There’s No Place Like Home
Helping Seniors “Age in Place”
Kay Chann (in pink) leads a game of mah-jong at the Senior Center with Stay at Home in Wilton members Winkie Chesley, Verna Barrett, and Vicki Raymond.
Photos by Scott Mullin
Often little things can make a big difference in the world of a senior. Who will help me turn my mattress? How can I find a reliable plumber who isn’t too expensive? Can someone drive me to the eye doctor? Now in its fifth year, Stay at Home in Wilton is a non-profit organization that enables seniors to remain in their own homes by providing transportation or household assistance when needed, and referrals to trustworthy home service suppliers.
These are the kinds of simple but crucial needs that Stay At Home fulfills, while also providing opportunities for socializing at special events, at concerts, or on trips that bring new friendships.
The way it began was serendipitous. In 2008 Phil Richards, his wife Anne, along with Ken Dartley introduced the idea of Stay At Home in Wilton to a small group at the library. The response was enthusiastic. As Phil Richards explains, “I was on the board of Nursing and Home Care and learned about the Village to Village Network that was developing across the country to allow seniors to ‘age in place’ by remaining at home.”
Often the first person a future member contacts is Janet Johnson, the group’s Coordination Director, who schedules services for members. There is an active Board of Directors and an Advisory Board. When there’s assurance that living at home will be comfortable and that the member will become part of a secure network of people, the huge upheaval created by moving away from one’s home becomes unnecessary.
The membership is varied, and many current volunteers hope to transition into future members. Take Winkie Chesley, the Sexton for Ye Olde God’s Acre Cemetery, a bookkeeper for Wilton Social Services, mother of six, and Wilton resident for 45 years.
“I’m a caregiver and natural-born volunteer. I was a volunteer at Hospice for 15 years, and on the ambulance for five years. I thought I could volunteer to do a little driving for Stay at Home and get back into the community. Well, I love it. Stay at Home members are such interesting people. I’m in a group that plays mah jong with Kay Chang who has taught us the game. We’re all devoted to her. I also like the way Coordinator Janet Johnson does things. If there’s a boat trip, she’ll take it first, to make sure it’s okay. Our trip to The Culinary Institute was beautiful. I decided I’ve reached the time of life when I’ll do what I want to do, and I like the feeling that we’re taking care of each other.”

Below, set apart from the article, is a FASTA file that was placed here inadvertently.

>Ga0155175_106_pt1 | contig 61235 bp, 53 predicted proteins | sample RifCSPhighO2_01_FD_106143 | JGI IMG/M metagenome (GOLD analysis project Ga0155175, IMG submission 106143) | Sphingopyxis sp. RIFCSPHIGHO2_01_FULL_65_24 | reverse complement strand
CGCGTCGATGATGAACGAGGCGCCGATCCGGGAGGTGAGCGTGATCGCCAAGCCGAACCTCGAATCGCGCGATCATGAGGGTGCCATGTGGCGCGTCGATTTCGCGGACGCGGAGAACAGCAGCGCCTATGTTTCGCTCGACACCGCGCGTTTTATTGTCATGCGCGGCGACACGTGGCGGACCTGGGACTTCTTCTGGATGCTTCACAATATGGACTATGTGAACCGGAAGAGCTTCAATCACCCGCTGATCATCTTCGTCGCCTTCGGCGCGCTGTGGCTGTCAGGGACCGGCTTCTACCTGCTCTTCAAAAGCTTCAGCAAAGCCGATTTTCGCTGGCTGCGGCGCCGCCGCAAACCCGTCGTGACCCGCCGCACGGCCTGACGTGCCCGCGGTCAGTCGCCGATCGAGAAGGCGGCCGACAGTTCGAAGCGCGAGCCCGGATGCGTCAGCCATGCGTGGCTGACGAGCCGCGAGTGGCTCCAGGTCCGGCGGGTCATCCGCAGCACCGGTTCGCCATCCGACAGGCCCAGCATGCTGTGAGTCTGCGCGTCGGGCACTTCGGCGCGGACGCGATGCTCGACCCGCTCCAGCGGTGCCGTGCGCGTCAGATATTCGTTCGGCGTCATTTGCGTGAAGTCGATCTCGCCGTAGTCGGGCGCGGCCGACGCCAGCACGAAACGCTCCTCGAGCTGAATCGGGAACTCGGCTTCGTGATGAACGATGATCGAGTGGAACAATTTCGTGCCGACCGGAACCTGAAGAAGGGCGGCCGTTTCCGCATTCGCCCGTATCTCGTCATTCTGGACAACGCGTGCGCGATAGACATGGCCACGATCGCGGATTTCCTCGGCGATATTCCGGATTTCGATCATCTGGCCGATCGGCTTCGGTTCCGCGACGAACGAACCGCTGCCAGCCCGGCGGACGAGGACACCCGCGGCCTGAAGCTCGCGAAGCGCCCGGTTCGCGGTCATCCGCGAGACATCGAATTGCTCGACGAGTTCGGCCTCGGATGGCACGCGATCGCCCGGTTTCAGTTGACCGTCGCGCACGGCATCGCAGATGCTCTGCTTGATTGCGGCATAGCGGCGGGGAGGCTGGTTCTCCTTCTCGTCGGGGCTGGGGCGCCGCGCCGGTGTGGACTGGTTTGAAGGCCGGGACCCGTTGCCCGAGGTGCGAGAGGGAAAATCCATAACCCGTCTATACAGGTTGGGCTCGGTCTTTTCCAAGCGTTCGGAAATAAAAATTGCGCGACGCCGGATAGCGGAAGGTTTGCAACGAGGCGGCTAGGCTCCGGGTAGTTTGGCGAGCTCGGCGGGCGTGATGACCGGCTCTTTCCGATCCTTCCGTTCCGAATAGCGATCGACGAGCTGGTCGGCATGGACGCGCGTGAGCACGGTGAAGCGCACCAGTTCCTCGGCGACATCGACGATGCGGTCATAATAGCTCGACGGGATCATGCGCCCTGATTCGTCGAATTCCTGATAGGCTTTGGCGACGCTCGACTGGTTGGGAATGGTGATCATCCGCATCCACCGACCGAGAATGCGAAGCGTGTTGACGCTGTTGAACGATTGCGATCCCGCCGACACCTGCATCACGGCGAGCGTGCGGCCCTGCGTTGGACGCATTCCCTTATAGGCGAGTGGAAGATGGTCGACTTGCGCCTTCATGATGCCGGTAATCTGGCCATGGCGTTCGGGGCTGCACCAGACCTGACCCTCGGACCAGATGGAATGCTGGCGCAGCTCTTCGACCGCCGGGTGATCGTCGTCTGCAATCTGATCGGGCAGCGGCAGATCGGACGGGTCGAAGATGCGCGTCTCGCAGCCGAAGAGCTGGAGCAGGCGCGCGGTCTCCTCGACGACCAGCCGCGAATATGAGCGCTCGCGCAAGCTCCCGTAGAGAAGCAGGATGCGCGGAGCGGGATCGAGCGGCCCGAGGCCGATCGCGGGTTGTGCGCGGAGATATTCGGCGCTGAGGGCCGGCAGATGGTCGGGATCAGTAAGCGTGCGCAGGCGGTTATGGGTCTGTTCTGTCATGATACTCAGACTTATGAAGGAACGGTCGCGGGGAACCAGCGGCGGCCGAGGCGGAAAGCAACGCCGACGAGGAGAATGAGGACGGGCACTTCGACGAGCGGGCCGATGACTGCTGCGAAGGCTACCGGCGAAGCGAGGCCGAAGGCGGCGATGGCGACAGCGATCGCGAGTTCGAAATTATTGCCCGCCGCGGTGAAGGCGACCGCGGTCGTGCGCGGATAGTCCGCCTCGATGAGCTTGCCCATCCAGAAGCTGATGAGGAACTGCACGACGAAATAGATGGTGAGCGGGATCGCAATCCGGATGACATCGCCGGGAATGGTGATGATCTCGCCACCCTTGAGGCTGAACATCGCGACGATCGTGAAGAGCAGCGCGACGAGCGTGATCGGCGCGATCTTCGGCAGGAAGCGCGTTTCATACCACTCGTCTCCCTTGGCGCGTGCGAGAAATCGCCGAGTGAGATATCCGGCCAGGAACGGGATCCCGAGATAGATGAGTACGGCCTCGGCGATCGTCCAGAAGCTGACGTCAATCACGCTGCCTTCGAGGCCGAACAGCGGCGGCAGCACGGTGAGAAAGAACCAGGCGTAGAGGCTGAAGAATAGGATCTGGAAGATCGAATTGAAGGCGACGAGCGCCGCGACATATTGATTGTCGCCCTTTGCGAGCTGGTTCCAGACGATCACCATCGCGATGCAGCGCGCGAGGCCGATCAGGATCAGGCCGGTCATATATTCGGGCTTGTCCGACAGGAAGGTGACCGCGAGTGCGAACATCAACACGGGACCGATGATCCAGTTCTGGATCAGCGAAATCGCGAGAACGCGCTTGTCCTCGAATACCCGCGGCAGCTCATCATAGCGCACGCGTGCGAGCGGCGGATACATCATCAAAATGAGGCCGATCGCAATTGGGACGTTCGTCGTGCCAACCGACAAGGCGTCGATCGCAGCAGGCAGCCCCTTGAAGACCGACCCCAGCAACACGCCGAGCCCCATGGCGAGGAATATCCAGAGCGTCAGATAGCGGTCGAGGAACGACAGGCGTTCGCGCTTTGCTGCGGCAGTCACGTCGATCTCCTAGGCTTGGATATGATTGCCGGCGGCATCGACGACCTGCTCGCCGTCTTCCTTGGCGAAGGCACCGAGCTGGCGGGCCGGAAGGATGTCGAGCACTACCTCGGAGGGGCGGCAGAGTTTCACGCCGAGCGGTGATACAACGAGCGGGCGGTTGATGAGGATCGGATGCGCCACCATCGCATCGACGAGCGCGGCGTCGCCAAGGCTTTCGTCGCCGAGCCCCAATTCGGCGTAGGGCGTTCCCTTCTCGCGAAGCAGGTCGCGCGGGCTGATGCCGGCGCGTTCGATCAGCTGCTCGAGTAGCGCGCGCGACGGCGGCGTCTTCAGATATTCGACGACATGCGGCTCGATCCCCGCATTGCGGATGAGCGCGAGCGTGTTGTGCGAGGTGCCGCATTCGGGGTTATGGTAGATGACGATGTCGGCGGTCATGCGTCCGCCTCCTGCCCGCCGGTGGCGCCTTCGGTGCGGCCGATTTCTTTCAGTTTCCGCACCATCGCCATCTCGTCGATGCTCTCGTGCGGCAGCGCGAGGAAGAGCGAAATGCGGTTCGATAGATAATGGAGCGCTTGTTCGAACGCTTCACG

Gordon Nugent, 89, was in public relations for General Electric and Union Carbide, and has lived in Wilton for 56 years. “When I was in grade school, I was taught that there are four necessities of life: food, shelter, clothing, and transportation,” he says. “For me, Stay At Home is essential. I joined when it first started. I’ve had 24 different drivers over the past year and have got to know them all, so it also means new friends. And that’s an added bonus.”
Larry Mauer has lived in Wilton for well over three decades. Formerly the dean of the College of Business at St. John’s University in New York, he has taught Finance in the US, Rome, and Puerto Rico.
“I became a member of Stay at Home because I really believe strongly in the concept of a volunteer organization dedicated to the idea of independent living. I believe Wilton needs Stay at Home. With the baby boomer population aging out, we’re going to need a mechanism to keep people safe and comfortable in their own homes. I don’t need rides but I like being with Stay at Home people. I’ve enjoyed the men’s breakfasts, the potluck suppers. I can envision a time when I might need help with transportation, but right now I like being with people who are experiencing many of the same things I am. There are quite a number of us who’ve lost a spouse after many years of marriage, and being with others who’ve experienced the same sort of loss can be very comforting and helpful. It creates an immediate bond.”
Janet Johnson recalls a member phoning in and saying, “My birthday is tomorrow and I don’t have anyone to celebrate it with.” Stay at Home sent out a group e-mail to the membership, made a few phone calls, and arranged for a cake and juice to be served at the Senior Center. What could have been a lonely birthday turned into a special celebration with 25 people.
Should you join Stay At Home Wilton? Try attending one of the group’s social events, or talk with the volunteers and some of the other members to see if it’s a good fit for you. Perhaps Dorothy Gale was right. There really is no place like home.